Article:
After a long winter spent hiding from the dark and the rain, we can all get a bit of ‘cabin fever’. The urge to get outside and experience the sights, sounds, and rhythms of nature is sometimes very strong. However, the realities of true outdoor living are often less relaxing than the romantic ideal! A glamping experience offers the perfect compromise: time in breath-taking natural surroundings, with some concessions to modern comforts, which fulfils the wanderlust and still leaves you rejuvenated and refreshed. We’ve picked some of our favourite spots for glamping in Asia to tempt you out of hibernation mode.
One of Nick’s favourite outdoor experiences is the Rabeang Pasak Treehouse resort. One of Thailand’s top spots for luxury glamping, Rabeang Pasak looks like something out of a fairy-tale: eight quirky treehouses nestling in the forested hillside of Chang Mai, offering everything from an adventurous family holiday to a cosy couples’ retreat. The facilities are basic but comfortable (electricity and running water really do feel like luxuries when you’re halfway up a tree!), and best suited to those able to clamber up ladders and hike over rough ground, but you can be sure of a warm welcome and hearty home-cooked meals around the campfire.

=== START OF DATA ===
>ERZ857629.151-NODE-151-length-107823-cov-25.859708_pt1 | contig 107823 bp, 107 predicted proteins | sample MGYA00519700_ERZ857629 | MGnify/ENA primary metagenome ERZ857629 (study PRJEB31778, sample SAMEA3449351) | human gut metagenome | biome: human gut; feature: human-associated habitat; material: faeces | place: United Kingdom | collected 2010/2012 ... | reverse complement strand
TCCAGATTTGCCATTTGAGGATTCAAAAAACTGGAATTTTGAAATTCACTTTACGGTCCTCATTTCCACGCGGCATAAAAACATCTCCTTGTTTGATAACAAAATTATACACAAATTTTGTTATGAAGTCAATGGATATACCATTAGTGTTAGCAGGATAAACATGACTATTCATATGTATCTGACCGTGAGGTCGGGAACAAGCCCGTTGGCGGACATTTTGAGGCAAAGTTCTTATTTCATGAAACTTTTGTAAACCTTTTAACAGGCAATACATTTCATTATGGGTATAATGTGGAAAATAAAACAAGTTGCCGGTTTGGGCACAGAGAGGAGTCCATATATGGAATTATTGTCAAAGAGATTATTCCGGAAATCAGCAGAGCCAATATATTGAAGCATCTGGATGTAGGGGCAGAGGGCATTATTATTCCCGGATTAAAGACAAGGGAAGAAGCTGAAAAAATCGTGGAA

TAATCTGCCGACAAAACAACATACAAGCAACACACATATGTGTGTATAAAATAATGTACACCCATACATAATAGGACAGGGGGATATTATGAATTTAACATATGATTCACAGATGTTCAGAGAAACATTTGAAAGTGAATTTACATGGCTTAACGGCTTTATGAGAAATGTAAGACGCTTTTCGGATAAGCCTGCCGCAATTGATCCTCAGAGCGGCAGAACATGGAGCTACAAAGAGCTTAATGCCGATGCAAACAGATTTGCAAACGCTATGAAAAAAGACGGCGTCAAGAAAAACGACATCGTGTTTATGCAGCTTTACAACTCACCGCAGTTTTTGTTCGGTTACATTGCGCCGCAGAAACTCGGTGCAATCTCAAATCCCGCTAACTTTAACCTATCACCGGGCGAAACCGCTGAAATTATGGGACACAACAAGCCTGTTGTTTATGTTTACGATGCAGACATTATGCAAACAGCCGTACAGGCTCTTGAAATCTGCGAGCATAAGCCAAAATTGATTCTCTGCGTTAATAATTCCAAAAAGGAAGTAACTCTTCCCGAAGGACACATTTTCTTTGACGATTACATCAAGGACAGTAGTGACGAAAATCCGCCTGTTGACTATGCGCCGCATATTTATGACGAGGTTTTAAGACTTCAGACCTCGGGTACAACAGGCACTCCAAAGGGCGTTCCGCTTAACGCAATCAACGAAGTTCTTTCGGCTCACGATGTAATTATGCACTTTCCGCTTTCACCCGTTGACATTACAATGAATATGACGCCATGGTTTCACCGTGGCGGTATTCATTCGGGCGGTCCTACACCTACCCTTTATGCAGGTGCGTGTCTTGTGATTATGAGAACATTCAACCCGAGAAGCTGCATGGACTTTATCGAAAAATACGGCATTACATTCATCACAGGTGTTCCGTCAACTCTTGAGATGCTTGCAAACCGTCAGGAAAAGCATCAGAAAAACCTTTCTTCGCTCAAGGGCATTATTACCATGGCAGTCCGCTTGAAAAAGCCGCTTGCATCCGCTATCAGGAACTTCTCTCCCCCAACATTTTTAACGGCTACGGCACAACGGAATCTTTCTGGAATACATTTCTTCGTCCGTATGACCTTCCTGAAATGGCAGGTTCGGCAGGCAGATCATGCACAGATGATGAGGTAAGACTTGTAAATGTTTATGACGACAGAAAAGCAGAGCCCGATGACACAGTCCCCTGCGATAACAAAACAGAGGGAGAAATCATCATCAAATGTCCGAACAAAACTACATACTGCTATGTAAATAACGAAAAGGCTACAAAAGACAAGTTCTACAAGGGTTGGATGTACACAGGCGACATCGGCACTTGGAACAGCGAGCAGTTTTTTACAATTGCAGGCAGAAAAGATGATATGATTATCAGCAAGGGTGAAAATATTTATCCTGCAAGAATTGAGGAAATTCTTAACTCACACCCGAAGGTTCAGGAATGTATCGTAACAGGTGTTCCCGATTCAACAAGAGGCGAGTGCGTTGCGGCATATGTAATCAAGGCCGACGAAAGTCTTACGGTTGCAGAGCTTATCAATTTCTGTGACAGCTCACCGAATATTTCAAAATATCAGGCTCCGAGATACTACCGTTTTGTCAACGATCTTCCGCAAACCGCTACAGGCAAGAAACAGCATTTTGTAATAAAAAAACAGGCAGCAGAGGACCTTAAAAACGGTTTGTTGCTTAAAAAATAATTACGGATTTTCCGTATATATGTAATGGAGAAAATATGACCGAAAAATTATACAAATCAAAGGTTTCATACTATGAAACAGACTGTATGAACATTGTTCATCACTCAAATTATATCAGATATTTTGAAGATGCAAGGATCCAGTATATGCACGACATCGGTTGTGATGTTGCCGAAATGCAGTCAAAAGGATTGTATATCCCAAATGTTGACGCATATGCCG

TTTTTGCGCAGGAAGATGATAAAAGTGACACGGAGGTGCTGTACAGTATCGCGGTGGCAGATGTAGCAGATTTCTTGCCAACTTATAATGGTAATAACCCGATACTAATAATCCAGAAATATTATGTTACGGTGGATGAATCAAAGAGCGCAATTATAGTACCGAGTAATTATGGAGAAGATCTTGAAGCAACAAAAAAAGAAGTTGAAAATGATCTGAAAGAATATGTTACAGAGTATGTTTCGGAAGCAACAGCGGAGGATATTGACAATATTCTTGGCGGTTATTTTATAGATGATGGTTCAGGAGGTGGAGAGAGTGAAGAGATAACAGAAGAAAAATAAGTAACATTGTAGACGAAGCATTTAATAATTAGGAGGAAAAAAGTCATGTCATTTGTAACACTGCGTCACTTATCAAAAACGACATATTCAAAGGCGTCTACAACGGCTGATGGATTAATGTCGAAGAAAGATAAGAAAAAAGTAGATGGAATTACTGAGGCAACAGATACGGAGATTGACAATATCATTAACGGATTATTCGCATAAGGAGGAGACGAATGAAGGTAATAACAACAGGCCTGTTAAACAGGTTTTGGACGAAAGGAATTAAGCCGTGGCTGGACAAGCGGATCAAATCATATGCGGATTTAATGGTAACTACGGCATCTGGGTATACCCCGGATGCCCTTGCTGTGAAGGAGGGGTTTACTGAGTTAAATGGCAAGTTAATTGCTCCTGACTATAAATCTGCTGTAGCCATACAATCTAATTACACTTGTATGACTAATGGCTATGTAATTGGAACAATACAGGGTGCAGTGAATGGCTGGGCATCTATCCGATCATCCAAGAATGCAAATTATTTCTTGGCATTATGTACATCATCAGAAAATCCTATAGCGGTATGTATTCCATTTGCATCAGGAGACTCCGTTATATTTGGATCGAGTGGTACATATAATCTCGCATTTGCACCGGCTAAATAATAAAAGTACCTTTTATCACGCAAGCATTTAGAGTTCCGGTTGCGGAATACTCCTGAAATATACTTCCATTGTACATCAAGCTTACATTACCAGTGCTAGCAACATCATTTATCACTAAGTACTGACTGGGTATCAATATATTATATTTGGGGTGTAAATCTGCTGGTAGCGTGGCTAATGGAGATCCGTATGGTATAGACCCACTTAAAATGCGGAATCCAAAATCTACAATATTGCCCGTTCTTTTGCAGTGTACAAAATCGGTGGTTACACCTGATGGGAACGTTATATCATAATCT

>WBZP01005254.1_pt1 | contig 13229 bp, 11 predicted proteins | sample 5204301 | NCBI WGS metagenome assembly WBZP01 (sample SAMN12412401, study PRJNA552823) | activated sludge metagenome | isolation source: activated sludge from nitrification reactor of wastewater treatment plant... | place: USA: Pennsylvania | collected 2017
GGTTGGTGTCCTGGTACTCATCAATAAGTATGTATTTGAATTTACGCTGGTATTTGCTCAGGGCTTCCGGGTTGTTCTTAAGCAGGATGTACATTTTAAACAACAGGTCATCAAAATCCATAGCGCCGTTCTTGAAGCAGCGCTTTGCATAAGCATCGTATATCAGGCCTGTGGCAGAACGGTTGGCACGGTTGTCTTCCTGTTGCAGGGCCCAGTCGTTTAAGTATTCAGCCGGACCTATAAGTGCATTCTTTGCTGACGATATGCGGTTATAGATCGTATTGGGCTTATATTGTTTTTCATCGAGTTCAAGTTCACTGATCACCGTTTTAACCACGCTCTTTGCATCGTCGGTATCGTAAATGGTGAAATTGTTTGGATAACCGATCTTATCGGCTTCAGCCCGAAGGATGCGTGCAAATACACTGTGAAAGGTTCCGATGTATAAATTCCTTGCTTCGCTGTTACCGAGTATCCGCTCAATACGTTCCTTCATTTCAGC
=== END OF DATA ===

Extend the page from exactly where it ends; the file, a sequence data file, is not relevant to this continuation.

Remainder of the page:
The owners of The Mudhouse resort in rural Sri Lanka are passionate about eco-sustainability, and this is evident in every aspect of the resort’s design, from the houses themselves (which are constructed from mud using traditional building methods) to the solar-torch lighting, ‘natural’ air conditioning (read: openings in the walls!) and organic food. This experience is certainly lighter on creature comforts, but with the impressive jungle surroundings, warm breezes and plenty of opportunities to get active (from biking and kayaking to touring the Cultural Triangle) you might not miss them too much.
A collection of floating platforms topped with stylish tent-style cabins make up the Elephant Hills Rainforest Camp in Thailand’s Cheow Larn Lake. Though serious about sustainability, facilities here are more luxurious than many glamping resorts: each cabin has an en-suite bathroom and large, comfy beds with views across the lake through the floor-to-ceiling windows. You can spend the days drinking mocktails on your private terrace, or set off in a kayak to explore the lake, but being gently rocked to sleep by the movement of the water as the sun sets behind the hills has to be the the cherry on the cake. If you like the sound of a floating resort but have your heart set on Cambodia, check out the 4 Rivers Floating Lodge near Koh Kong.
The chic cabins of Hoshinoya Fuji, one of Japan’s foremost glamping resorts, are about as luxurious as you can get and still get a sense of being close to nature. The minimalist ‘cube’ chalets, stacked on a forested hillside overlooking Lake Kawaguchi, are small but perfectly formed; as well as full en-suites (complete with bathtubs), each unit has its own kitchen area and sheltered balcony overlooking the lake where you can sit keeping warm by your very own campfire. The lake-facing wall is entirely glass, bringing in plenty of natural light and allowing you to wake gently with the dawn, just as you might on a more traditional camping trip.